Can we consider allowing comments on posts after 10 days? I like how on the Elixir Forum, threads of comments are revived months later when there’s progress. It’s also less of a (psychological) barrier to comment on an existing thread (even if it’s gone quiet) than to start a new one. Just a thought.
That should probably have been asked (and answered) in another thread . I mean I’m not against long discussion (I would like to have longer threads than 10 days also for the case you mention, like new activity) but there is a higher chance that the subject of discussion changes (like here) if it stays open too long. I think that’s one of the reasons.
Another I can see is that making people start a new thread after some time of inactivity is a good incentive to summarize what happened before, which helps incoming new people to the discussion.
Well, here we are in a new thread.
We set that limit at a particular moment in time where there was a lot of axe-grinding from various sources. I think we could potentially raise the limit and see how things go. I’ll talk with the other mods and update here.
We talked about it! The current conclusion is: we have very few problems now, so we’re probably not going to change it. Moderation tends to be a lot of work for very few people when things are not nice, so preserving the niceness will help us keep a health community long-term by not burning mods out.
I think @mattpiz is right about why the current system is nice, so I’m gonna quote him here:
Keeping threads from going on tangents and having to revive discussions with helpful summaries instead of necrothreading are two great reasons for the system to work the way it does, and a big part of why the feature exists in Discourse in the first place. This is especially true when new progress is made on some issue after weeks or months of silence. Seeing what came before can be extremely helpful in framing the discussion around finding a solution.
Some more analysis:
- The most concerning case for me was “what if beginners are not getting help in Learn?” but it turns out that 18 of the last 20 timed-out requests seem to have been resolved successfully before the deadline. In my overview, I noticed the remainder were people asking follow-up questions which did not get answered or experienced community members asking about advanced topics.
- The Request Feedback category is really vague—is the discussion finished? Is it solved? What criteria are we using to determine this? People also tend to post things that really belong in Show & Tell in here for… reasons? Do they think their work is not good enough, despite being released? We maybe should revisit the motivations behind this category instead of increasing the time limit to allow more vaguely related discussion. And while we’re on this topic, Evan gave an extremely relevant talk about how this could improve, if anyone wants to take a shot at it: The Hard Parts of Open Source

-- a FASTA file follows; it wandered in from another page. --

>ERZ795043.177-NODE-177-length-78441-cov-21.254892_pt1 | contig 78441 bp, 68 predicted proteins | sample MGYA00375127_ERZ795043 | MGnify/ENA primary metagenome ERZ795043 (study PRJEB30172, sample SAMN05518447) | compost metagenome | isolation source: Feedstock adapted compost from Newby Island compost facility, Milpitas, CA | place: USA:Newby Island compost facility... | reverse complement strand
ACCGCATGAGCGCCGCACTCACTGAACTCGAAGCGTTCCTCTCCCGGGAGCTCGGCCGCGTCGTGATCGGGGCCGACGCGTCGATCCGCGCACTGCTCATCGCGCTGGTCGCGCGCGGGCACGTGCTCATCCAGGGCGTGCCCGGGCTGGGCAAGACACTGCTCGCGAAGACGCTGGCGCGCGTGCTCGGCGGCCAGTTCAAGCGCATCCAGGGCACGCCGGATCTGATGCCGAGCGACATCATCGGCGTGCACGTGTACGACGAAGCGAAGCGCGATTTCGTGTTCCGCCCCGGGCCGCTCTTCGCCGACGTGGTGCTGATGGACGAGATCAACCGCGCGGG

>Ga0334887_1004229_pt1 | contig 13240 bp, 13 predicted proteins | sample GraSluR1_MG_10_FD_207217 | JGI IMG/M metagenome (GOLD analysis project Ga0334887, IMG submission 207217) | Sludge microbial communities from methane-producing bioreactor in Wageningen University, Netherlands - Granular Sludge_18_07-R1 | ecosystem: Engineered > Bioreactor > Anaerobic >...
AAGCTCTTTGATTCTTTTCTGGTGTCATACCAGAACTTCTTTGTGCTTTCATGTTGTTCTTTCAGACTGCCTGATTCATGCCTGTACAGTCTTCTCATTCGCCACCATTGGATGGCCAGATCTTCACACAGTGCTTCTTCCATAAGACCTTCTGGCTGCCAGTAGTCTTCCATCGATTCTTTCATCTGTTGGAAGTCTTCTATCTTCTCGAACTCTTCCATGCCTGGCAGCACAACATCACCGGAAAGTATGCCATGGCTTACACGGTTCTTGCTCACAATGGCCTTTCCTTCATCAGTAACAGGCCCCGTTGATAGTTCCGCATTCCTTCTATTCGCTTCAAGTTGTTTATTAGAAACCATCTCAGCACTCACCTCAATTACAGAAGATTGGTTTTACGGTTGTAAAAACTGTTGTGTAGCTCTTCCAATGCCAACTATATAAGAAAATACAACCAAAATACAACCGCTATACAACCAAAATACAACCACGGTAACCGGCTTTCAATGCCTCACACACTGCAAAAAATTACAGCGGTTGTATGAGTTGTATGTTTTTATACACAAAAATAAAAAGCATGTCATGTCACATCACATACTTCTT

- Show & Tell has a very distinct purpose: “I made this!” It has a tendency to accumulate unrelated discussions, especially for things like conference video releases. It might actually make sense to shorten the time limit here.
So after all that, I don’t see a strong reason to change this. There are other things that maybe need to change instead, which would improve the community more.
Thank you for this question, as I have been wondering about this myself but did not dare to ask so far.
Also, thank you moderation team, for your very clear answer .
I think it might be helpful to tell you all about my own experiences on this forum related to the Elixir forum, where I have been active for quite some time now (and I am actually one of the moderators there). The Elixir forums also runs on Discourse, but the time limit before threads are closed is ± 3 months. The main reason for this is that posts belonging together (because they are about a library someone published earlier, or because someone wants to respond to a ‘Did anyone else encountered this problem as well?’-style of requests) For those cases, the decision was made to keep threads open for a longer period of time, mostly to improve search-ability and continuity of conversation.
On the Elixir forums, we have a decent-size moderation team of about 10 members, and the first couple of posts that new members make are manually curated to make sure they follow the forum rules and to prevent spammers from disrupting the place.
That strategy works well on the Elixir forum, and now you know some of the reasoning behind the strategy worked there. Of course, the Elm forum is different in scope, community and usage
thank you for sharing that perspective! I appreciate hearing why other communities make the choices they do
I saw somewhere here a notice which I can’t find anymore, but which basically said that things posted to “Show & Tell” should not be given critical feedback, because there is “The Request Feedback” for cases when OP wants feedback. So personally I wouldn’t post to “Show & Tell” as I do want others to be able to give any kind of feedback they think it is warranted.
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